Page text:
What does a rainbow mean to you? An interesting atmospheric phenomena…. gay pride… the 42nd Infantry Division? To me a rainbow screams, “Polaroid Corporation!”. Even when Polaroid was actually making cameras, the camera straps were disappointingly plain vanilla. Polaroid missed a critical branding opportunity! In this tutorial, I’ll attempt to make a new camera strap for my Polaroid 100 camera by recycling rainbow colored luggage belts.
Step 1: Things You Will Need
Do you remember those garish belts that were designed to keep your American Tourister suitcase from succumbing to internal pressure and showering the airport with deadly underwear shrapnel? For what ever reason, I ended up with several of the rainbow variety of them. I never used them since I’m a duffel bag kind of guy so they looked pretty good.
Good enough to replace the hopelessly dry-rotted leather strap that was the original camera neck strap on my Polaroid 100 camera. If you would like to do the same, you will need:
- Two rainbow luggage belts
- Two small lengths of thin nylon straps to interface with the lugs on the camera
- Two nut and bolt sets
- Two part epoxy adhesive
- Razor knife
- Fire starting wand
- Soldering iron
- A stapler and regular steel staples
- Some Isopropyl alcohol and a rag (to clean up epoxy)
- A camera on which to put this contraption
Step 2: Attach the Quick Disconnect
I used two belts so I could make a quick disconnect. One belt will remain unaltered and the other will be cut up and configured to interface with the lugs on the camera.
I used a “No-Sew” method throughout this tutorial. It is basically steel reinforced epoxy and should be plenty strong for a camera strap. I have nothing against sewing… I’m just not very good at it.
Take one belt and cut off the hardware.
Cut two, 6 inch lengths of belt material.
Flame the edge of all pieces to prevent fraying.
Thread the belt material through the plastic hardware. Mix up a small amount of epoxy and apply to the belt.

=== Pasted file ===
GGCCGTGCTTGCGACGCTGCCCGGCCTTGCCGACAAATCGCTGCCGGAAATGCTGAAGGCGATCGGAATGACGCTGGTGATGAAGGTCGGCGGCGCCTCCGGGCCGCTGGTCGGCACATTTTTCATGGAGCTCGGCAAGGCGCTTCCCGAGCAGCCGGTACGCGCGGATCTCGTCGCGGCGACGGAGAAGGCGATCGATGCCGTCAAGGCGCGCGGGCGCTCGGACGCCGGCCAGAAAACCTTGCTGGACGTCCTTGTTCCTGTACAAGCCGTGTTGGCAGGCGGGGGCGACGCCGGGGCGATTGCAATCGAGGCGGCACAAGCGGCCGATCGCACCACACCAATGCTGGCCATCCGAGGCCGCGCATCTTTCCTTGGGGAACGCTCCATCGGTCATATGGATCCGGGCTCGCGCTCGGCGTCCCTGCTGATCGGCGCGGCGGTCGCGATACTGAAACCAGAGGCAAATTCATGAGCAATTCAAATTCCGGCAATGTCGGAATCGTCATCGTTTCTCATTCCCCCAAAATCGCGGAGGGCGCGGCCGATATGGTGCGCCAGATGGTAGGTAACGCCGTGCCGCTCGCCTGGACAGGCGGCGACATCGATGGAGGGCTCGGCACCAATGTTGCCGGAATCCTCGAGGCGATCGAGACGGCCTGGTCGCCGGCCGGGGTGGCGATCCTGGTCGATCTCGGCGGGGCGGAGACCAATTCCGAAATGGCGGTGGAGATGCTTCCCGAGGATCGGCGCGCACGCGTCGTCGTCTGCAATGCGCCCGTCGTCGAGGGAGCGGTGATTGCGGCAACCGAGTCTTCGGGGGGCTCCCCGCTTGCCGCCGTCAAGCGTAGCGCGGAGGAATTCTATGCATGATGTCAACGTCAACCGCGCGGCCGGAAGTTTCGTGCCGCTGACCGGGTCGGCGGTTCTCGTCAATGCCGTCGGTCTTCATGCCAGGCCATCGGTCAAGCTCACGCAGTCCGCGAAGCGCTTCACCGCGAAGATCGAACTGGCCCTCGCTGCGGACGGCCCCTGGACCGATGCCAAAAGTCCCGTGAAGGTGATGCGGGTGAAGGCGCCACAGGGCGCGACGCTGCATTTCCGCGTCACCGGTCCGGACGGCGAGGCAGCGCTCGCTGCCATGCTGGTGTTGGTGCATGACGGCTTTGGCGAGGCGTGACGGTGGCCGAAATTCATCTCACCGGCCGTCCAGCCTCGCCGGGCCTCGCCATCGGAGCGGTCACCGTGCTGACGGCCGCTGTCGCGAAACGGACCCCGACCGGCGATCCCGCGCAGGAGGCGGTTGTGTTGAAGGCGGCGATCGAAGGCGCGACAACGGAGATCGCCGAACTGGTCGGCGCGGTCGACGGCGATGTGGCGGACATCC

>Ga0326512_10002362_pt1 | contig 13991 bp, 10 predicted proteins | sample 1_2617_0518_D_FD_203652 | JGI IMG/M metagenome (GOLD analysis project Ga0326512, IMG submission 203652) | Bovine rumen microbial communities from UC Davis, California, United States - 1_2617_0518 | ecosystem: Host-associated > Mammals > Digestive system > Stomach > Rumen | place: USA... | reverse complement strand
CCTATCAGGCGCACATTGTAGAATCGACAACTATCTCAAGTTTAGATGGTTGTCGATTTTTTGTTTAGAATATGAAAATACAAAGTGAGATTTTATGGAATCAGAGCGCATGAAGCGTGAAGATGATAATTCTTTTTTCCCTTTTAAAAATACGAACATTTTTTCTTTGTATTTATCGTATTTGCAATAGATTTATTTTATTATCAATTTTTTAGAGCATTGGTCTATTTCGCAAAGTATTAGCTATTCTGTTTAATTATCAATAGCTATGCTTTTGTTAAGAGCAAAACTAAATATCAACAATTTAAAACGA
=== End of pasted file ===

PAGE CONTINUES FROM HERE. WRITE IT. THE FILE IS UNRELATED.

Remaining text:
Fold the belt material over and make a loop and secure to the still wet epoxy. While the epoxy is still fluid, use a stapler and staple through the material to reinforce the bond.
Clean any epoxy that oozed out during the stapling process off the stapler with the alcohol (you can also use vinegar, mineral spirits, etc.). Repeat with the other tail.
Let the epoxy cure (I used the 5 minute stuff, so it did not take too long).
Step 3: Attach the Tails
After the hardware is attached and the glue has cured, you need to pay some attention to the other side of the tail… the part that interfaces with the camera.
Take the thin nylon strap and place it in the middle of the belt. Fold the belt so there is a rough triangle at the end of the strap.
Mix the epoxy and glue the nylon strap and folded belt material together. Staple through the material while the epoxy is still fluid.
Clean up any epoxy that oozed out. Repeat with other tail.
Step 4: Hide the Staples
The epoxy and staple method of joining the material is very strong, but not that pretty. Also, the staples can catch on things if left alone. If you did a nice job of stapling, you can just flow some epoxy over the staples to seal them. I used a little cleaner method that hides the staples. This will make the bond even stronger, but it will be stiff.
Cut some belt material long enough to cover the stapled area. Remember to flame the edges.
Mix epoxy and apply to the area with the staples and apply the hiding patch over the staples. Do the same to the opposite side. Clamp with some clips and allow the epoxy to cure.
Repeat for all stapled areas.
Step 5: Attach Tails to Camera
If you had the appropriate buckles, you could attach the straps to the camera in the traditional way. However, I did not, so I used a less conventional method.
Fold the nylon straps to make a loop. With a soldering iron, melt a hole through the center of the doubled over nylon strap large enough to insert your bolt.
Repeat with other tail. Thread the nylon strap through the camera strap lugs.
Secure the straps with the nut and bolt and repeat with other tail.
Step 6: Attach The Strap
Time to put it all together. Use the male and female connectors to attach your camera to the unaltered strap.
You can adjust the length of the strap with the adjustments on the unaltered belt. Mine turned out pretty long so I’ll just cut off some of the unaltered belt sometime in the future… for now it is my low rider.
Well, there you go, enjoy your new Polaroid themed camera strap!
About the author: Daniel Goodale-Porter is based in the DC Metro area, works for the United States Army, and enjoys photography in all its forms. He especially enjoys hacking and using old cameras. You can find other tutorials by him on Instructables here.